I have become too weepy in my forties. This is not a complaint–merely an observation. The truth is, I have always been somewhat of an emotional person. You know, the quintessential creative type, and all. Yet in spite of that, I do recognize an intensity in the frequency of my tears and the occasions that bring them on. And being the analytical person that I am, I did find myself wanting to corner this observation and put it under the magnifying glass of my mind and try to make sense of this unaccustomed spot at which I have come to rest.
So when and how did this happen? And why? And then, is this perhaps a quality that comes to some with age? To this last question, I am reminded of Jacques‘ famous soliloquy on the seven stages of life from beginning to end, returning to the place where we started. At first there is the infant, and then on from stage to stage until “the sixth age shifts…. his big manly voice, turning again toward childish treble”. The more I ponder it, the more I am certain that this weepiness is a part of my mid life journey. Yet, it is not just mine, but others as well. There are several occasions that convince me of this. However, I will share these two.
I was living in the British Virgin Islands, when my father was diagnosed with prostate cancer. So as soon as I could, I made the difficult journey home to Trinidad. When he came to greet me at the door, I was scared to look at him. Where was the strong, robust man whose look was enough to quell any mischievous thoughts that my sister and I had? The voice that was enough of a lashing to surpass any physical punishment now trembled and quivered as he spoke. When had the man died and this child been born?
“Cath-ian! Go…od to see y…ou!” he said in a halting whisper. And I…, well, I pretended not to see the water collect at the corners of his eyes as he spoke. Instead, I hugged him fiercely in a tight embrace–us two in this father daughter reunion. But separate from the apparent scene, my mind stood alone. I thought of the approaching day, and inwardly I cried.
The second happened on my first trip to St. Lucia while staying with friends. On Christmas morning, I joined them to visit with and take gifts to elderly folks in the community. At the first stop, we rattled the makeshift wooden gate to the yard and called out the customary Caribbean greeting: “Good, morning! Good morning!” The front door of the tilted house creaked open and an old man peered out at us with bewildered eyes and a toothless grin. He placed one foot gingerly forward and dragged the other behind him in a hurried limp to meet us. We made our way inside the airless house where the loneliness had settled thick. There was no Christmas cheer here except what we had brought–a few faded photographs, a set of mismatched china, weather beaten books, and dust covered doilies all recounted a lonesome tale.
His wife sat on the rocking chair looking at us with happy and hungry eyes. “I am so happy to see you!” she said. “I am so, H-A-P-P-Y to see you!” Over and over, she repeated this phrase, as she paused to spell the word H-A-P-P-Y –as if by stretching it out, it would make the emotions linger, the visit longer. Then with silent tears running down her cheeks, she turned to her husband who sat quietly in the corner staring at an imaginary something on the floor and chastised him thus. “Why you goin do dat, eh? Why you goin’ cry?” I told you! You mustn’t cry when people come to see us!”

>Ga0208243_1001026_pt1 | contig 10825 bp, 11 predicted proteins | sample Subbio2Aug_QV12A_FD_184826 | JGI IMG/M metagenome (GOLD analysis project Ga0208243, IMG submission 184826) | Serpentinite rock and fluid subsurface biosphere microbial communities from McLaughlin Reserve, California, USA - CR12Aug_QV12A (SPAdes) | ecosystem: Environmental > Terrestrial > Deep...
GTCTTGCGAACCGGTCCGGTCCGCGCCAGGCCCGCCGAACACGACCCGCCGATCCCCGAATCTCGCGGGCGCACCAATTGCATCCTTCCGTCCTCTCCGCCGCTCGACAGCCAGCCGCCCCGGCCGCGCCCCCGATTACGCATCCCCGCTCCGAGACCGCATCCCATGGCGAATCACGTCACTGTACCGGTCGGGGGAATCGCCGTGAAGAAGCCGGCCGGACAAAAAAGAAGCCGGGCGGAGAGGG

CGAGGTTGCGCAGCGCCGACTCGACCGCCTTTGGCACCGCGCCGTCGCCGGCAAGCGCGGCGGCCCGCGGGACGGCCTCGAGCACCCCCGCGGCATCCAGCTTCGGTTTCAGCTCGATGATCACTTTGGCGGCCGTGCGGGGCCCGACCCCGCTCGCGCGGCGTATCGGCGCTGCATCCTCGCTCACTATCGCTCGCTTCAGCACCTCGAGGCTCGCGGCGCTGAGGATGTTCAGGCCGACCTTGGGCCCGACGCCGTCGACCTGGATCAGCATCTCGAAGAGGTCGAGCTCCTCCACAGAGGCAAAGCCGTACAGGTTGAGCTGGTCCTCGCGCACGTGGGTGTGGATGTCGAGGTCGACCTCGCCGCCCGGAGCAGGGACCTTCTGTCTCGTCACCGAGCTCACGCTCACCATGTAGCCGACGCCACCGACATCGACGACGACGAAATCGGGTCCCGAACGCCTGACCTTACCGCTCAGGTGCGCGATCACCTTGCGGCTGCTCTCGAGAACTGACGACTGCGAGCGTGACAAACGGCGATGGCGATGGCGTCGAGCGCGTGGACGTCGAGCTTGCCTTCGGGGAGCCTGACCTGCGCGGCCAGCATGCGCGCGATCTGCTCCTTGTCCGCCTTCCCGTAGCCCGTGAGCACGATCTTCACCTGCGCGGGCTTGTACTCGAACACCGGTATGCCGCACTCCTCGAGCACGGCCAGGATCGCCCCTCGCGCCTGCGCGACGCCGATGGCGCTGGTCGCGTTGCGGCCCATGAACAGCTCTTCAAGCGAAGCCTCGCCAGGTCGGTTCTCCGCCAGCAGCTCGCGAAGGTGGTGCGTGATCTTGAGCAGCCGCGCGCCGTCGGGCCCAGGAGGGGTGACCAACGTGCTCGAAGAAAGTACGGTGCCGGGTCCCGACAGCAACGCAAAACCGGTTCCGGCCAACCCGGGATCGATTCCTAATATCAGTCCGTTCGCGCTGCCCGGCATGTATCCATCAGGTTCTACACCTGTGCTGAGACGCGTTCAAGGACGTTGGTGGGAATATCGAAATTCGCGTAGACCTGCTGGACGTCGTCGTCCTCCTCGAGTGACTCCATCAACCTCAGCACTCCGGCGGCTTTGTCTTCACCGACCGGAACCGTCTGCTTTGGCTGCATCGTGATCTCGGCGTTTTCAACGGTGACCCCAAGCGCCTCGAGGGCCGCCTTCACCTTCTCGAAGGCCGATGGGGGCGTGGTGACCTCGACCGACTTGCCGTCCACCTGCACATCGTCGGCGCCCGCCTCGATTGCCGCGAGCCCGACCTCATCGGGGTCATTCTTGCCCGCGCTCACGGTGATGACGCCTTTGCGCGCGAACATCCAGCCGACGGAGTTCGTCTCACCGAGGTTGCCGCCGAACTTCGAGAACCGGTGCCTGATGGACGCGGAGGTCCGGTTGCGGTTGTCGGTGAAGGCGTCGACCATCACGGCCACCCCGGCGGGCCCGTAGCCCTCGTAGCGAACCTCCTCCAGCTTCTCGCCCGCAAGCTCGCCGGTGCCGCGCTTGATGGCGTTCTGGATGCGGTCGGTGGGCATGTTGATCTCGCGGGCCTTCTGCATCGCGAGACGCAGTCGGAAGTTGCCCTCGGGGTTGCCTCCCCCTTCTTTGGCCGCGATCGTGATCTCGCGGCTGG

Last night, I made a confession to Mark as we lay awake long after the girls had gone to bed:
“I have become too weepy in my forties,” I say.
“Hmmh” he says, for he knows this is all I expect of him.
“I have been thinking about why this is. But I am not sure”. (Sigh).
“Perhaps, the longer one lives the more occasions there are in one’s life that are worthy of tears. Then on a given day… a word, a glance, a song, a smell brings the memory back and takes us to that place and time where the emotions are as fresh as they ever were.”
“Hmmh,” he responds.
“And yet it is more than memories….more than memories…… and more than sadness…..”
I have come to think that as one stands at the midpoint of one’s life journey or even close to the end, it is clear that much has happened already that cannot be undone. Indeed, it is a place for reflection even regret, but opportunities as well. For it is at this juncture that we can arrive at a cultivated appreciation for BOTH the present and what lies ahead, and choose to value them deeply.
In my father’s and the happy couples’ tears, I sense this blending of joy and sadness–both inextricably linked. If I were to put a label on it I would call it tears of a grateful and maturing heart. It is the way I feel when I look at my daughter with her chest rising and falling, limbs all askew as she sleeps in the bed at night. It is the way I feel when she chatters excitedly in a voice that sounds too much like mine: “Mommy, my tooth is loose! My tooth is loose!” It is the way I feel when I think about my daughters’ potential! Their possibilities! And how much I want ALL that is good for them. It is the way I feel when I think of my dear friend Jean–still hear her laughter and see her smile from our too brief but deeply meaningful friendship. It is the way I feel when I look at Mark and think, “How could I ever imagine my life now without you?”
It is in these moments that my heart is stretched to capacity– and I am aware of its smallness. It is too small to contain the weight, and the richness, and the depth of the emotions of gratitude, and joy, and sadness all tangled up in an intricate and happy struggle. And so as these emotions battle on, they spill out unto my cheeks, and I weep.
Yes, I have become too weepy in my forties… but even that is to be celebrated.